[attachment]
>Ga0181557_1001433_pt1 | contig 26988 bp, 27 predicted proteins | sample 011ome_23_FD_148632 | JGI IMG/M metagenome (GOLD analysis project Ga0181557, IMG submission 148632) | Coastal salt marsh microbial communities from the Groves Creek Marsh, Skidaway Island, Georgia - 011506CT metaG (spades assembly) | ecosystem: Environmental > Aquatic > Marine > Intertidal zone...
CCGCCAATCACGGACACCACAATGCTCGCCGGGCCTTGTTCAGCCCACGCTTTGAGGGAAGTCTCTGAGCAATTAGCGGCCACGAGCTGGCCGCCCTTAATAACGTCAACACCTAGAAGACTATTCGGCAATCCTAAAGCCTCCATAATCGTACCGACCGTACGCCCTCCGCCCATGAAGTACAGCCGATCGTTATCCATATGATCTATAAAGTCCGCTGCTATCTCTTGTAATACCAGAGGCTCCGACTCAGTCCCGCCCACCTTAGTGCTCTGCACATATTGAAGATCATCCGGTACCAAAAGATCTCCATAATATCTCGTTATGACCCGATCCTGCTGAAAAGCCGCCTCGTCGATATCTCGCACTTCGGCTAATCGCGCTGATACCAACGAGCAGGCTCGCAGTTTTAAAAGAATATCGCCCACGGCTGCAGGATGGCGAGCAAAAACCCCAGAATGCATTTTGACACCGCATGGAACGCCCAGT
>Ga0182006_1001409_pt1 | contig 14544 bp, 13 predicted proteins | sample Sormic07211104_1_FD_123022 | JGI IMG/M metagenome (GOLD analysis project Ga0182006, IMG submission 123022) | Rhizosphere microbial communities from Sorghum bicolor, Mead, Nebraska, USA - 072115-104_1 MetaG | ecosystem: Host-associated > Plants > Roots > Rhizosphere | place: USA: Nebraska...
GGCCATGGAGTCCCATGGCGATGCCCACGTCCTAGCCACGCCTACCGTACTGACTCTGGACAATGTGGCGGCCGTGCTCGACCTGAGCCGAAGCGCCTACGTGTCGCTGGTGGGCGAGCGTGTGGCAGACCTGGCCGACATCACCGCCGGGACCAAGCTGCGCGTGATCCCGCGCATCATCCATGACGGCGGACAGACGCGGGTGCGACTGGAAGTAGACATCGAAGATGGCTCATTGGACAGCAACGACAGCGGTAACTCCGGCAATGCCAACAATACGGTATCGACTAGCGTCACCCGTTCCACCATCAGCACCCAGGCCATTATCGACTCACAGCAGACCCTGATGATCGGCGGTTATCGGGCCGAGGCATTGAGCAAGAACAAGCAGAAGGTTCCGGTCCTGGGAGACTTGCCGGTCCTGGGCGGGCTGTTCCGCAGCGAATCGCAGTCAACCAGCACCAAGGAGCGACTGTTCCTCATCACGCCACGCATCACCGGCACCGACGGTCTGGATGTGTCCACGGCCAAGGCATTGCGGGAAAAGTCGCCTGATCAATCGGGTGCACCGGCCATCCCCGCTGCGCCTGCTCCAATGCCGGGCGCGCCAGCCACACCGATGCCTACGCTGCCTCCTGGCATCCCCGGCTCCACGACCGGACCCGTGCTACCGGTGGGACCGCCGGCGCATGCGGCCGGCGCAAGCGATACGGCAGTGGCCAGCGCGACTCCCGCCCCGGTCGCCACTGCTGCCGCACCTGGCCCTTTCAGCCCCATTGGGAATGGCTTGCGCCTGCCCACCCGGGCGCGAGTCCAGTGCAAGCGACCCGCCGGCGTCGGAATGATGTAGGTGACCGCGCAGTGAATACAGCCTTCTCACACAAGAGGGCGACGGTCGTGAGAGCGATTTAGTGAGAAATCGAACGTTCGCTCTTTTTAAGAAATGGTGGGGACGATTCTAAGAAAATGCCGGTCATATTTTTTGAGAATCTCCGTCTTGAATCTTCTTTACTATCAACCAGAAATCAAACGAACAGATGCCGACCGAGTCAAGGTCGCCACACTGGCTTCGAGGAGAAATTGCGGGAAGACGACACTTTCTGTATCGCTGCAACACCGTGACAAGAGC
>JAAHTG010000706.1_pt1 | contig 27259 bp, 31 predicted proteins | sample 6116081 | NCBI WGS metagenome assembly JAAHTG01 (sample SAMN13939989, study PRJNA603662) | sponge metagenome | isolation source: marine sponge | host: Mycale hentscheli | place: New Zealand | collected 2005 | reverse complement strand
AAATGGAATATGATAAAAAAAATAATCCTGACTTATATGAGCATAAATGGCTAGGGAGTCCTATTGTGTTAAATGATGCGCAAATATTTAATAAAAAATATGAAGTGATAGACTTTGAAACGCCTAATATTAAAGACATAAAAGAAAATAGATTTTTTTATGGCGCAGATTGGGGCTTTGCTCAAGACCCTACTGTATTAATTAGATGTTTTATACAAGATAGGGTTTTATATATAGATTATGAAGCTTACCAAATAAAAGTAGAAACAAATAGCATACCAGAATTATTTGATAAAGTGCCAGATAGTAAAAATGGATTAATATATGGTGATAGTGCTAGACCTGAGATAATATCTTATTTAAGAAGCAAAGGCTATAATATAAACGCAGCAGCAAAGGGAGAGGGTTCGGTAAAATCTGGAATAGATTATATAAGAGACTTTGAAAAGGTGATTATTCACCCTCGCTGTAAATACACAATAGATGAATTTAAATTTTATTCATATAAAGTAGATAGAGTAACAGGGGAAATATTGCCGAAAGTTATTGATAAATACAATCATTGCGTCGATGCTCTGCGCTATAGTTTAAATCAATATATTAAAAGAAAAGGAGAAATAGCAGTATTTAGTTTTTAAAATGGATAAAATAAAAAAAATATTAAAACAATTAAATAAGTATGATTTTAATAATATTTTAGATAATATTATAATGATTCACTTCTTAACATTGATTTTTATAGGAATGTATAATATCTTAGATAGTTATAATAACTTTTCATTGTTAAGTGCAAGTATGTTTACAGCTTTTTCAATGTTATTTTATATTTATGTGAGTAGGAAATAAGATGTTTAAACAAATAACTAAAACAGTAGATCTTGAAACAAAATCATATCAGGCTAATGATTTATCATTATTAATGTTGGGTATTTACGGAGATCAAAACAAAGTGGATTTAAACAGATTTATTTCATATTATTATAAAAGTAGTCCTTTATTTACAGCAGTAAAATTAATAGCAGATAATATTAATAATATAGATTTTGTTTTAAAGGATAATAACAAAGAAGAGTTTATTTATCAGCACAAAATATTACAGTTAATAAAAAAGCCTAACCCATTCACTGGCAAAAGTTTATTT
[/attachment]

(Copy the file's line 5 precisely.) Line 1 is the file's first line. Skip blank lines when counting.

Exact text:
>JAAHTG010000706.1_pt1 | contig 27259 bp, 31 predicted proteins | sample 6116081 | NCBI WGS metagenome assembly JAAHTG01 (sample SAMN13939989, study PRJNA603662) | sponge metagenome | isolation source: marine sponge | host: Mycale hentscheli | place: New Zealand | collected 2005 | reverse complement strand